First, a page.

The 15 Most-Watched Airline Stocks

People watch stocks for different reasons -- they're waiting for a dip in price, watching for a specific catalyst, gathering all the news and information that might affect stocks they already own, or considering a sell. Regardless of their motivation, we can better understand market sentiment by seeing who's watching what. With the Fool's free My Watchlist service, we have tens of thousands of people telling us the businesses that have, for whatever reason, piqued their interest.

With this data we have come up with a new metric, watch interest, to inform investors what stocks their peers keep tabs on in each industry. In the case of the airline industry, watch interest is the percentage of people keeping an eye on airline stocks in general who are specifically watching each company. By looking at what stocks in an industry people are most interested in, you can get ahead of the curve by finding hot stocks that you might have otherwise overlooked.  That’s easy to do in the airline industry, as there are 29 publicly traded airline stocks. The industry has been hurting from increased gas prices so much so that Airbus is now looking into fuel-cell technology for in-flight electricity and ASTM International, the international body that decides on aviation standards, recently approved airlines' use of biofuels.

The most-watched Airline stock is ...
Looking at the aggregate data, we see that Southwest Airlines (NYSE: LUV  ) is above the rest in terms of watch interest. And for good reason. As CAPS player mwlove wrote in April:

The AirTran merger will add capacity, lower costs, and (perhaps most importantly) open the Atlanta market. The pilot on my recent flight told me that SWA will begin flying to Hawaii in 2012 or 2013. LUV is the only airline making money this year and they are doing it in a very challenging environment. If fuel prices drop, watch it take off.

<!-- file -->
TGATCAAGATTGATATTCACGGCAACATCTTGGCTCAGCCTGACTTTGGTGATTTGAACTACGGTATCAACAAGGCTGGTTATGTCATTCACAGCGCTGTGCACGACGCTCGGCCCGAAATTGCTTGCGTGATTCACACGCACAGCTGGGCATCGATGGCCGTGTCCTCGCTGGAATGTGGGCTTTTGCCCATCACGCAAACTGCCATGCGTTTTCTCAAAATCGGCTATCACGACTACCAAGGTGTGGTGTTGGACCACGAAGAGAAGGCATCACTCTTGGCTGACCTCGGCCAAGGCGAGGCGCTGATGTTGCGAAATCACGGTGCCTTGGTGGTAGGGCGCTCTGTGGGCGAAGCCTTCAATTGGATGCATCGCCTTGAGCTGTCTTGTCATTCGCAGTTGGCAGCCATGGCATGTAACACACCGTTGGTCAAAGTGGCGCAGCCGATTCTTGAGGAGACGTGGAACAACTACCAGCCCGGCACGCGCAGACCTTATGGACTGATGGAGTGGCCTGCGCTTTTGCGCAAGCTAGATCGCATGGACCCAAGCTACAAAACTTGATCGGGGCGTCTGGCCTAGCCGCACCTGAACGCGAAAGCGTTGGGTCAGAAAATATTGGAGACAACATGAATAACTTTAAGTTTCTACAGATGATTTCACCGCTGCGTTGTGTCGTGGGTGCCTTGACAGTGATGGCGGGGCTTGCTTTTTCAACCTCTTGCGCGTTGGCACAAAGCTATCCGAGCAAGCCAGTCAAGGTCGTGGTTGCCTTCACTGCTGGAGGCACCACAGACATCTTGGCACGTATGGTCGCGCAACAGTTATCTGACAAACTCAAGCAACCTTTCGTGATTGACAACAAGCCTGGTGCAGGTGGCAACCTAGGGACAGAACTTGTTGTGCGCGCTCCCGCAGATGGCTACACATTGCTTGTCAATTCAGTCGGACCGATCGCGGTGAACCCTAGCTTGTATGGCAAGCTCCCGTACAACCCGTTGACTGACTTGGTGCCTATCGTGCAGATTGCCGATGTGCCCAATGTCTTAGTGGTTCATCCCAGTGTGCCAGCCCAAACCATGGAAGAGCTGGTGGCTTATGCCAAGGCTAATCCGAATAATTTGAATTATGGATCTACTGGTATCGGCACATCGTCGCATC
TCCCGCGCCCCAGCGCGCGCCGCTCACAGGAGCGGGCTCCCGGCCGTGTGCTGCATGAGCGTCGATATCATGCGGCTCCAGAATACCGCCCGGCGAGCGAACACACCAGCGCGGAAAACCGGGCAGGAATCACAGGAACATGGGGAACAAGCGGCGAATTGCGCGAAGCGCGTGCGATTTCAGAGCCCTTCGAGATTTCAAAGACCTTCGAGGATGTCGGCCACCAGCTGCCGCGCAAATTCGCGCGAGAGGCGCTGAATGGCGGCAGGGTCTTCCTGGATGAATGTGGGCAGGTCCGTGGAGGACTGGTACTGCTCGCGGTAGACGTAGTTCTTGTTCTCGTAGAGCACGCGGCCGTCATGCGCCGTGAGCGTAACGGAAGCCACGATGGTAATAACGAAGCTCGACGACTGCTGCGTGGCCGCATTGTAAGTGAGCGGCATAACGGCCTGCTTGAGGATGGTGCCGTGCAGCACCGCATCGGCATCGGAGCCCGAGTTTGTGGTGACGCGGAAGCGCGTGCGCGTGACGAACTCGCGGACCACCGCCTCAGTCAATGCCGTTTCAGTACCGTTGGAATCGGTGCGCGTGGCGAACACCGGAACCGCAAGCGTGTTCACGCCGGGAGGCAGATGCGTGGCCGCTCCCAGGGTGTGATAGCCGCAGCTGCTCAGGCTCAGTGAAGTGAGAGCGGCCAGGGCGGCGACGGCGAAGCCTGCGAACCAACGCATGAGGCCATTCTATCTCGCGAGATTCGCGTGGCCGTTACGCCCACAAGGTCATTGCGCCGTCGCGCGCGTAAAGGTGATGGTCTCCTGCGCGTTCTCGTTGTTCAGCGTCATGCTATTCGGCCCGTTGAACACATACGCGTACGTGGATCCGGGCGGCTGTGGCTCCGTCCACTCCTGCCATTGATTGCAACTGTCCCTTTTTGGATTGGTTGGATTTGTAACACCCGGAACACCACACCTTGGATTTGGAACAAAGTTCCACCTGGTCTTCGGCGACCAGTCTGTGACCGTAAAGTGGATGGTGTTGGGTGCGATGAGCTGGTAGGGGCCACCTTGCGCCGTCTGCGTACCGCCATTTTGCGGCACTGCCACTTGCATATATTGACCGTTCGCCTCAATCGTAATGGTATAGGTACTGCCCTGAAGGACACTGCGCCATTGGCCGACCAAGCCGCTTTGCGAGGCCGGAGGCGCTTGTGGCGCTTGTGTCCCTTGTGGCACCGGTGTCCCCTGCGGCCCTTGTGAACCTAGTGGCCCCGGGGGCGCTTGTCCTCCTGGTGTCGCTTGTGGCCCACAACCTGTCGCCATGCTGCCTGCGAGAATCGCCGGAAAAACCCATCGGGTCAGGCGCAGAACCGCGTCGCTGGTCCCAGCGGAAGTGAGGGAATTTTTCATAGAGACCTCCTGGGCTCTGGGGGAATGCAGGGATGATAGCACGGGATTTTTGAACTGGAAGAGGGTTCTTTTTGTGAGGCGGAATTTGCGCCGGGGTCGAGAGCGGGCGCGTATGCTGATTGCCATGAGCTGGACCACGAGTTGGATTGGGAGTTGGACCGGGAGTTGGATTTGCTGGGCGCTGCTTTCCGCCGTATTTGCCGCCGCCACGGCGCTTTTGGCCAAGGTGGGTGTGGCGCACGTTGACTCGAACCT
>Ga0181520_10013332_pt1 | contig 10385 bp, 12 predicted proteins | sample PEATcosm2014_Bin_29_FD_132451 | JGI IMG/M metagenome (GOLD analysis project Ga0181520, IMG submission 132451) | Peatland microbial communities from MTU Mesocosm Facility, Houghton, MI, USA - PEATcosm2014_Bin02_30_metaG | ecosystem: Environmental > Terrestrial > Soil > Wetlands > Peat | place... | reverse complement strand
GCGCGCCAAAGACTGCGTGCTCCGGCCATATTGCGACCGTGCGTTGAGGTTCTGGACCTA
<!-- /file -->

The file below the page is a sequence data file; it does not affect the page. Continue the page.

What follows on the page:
Here are the top 15 most-watched companies in the industry with their watch interest, along with the stocks' CAPS ratings to show the sentiment of our investing community.

Rank

Company

Market Cap (Millions)

CAPS Rating (out of 5)

Watch Interest

1

Southwest Airlines

$9,009

*

36.0%

2

AMR (NYSE: AMR  )

$1,834

*

12.3%

3

Delta Air Lines (NYSE: DAL  )

$7,909

*

11.2%

4

United Continental (NYSE: UAL  )

$7,586

*

7.4%

5

JetBlue Airways (NYSE: JBLU  )

$1,790

**

7.3%

6

International Consolidated Airlines Group (NYSE: IAG  )

$7,252

***

7.0%

7

US Airways Group (NYSE: LCC  )

$1,330

*

5.4%

8

GOL Linhas Aéreas Inteligentes (NYSE: GOL  )

$3,470

***

3.0%

9

Republic Airways Holdings (Nasdaq: RJET  )

$255

***

1.7%

10

Alaska Air Group (NYSE: ALK  )

$2,502

*

1.6%

11

Allegiant Travel (NYSE: ALGT  )

$924

**

1.5%

12

LAN Airlines (NYSE: LFL  )

$10,330

**

1.1%

13

Hawaiian Holdings (NYSE: HA  )

$299

**

1.0%

14

SkyWest (Nasdaq: SKYW  )

$814

**

1.0%

15

Copa Holdings (NYSE: CPA  )

$3,095

****

0.7%

Sources: The Motley Fool, Motley Fool CAPS.

Whether you're keeping an eye on the industry stalwarts like Southwest Airlines or are watching an up-and-comer like Hawaiian Holdings, it pays to watch. We can help you keep tabs on your companies with My Watchlist, our free, personalized stock tracking service. Start now!

Follow Dan Dzombak on Twitter at @DanDzombak to check out his musings and see what articles he finds interesting.

The Motley Fool owns shares of Allegiant Travel. Motley Fool newsletter services have recommended buying shares of Southwest Airlines. Try any of our Foolish newsletter services free for 30 days. We Fools don't all hold the same opinions, but we all believe that considering a diverse range of insights makes us better investors. The Motley Fool has a disclosure policy.


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  • Report this Comment On July 15, 2011, at 4:13 PM, stantini wrote:

    Airlines have reduced capacity/costs, are passing on fuel increases by adding fuel surcharges to ticket prices, unbundled just about every service - to increase revenue. Flights are full to capacity every time I've flown in the past year. Demand seems to be there. Why are the sector's stock valuations remaining flat looking like they may start to drop??

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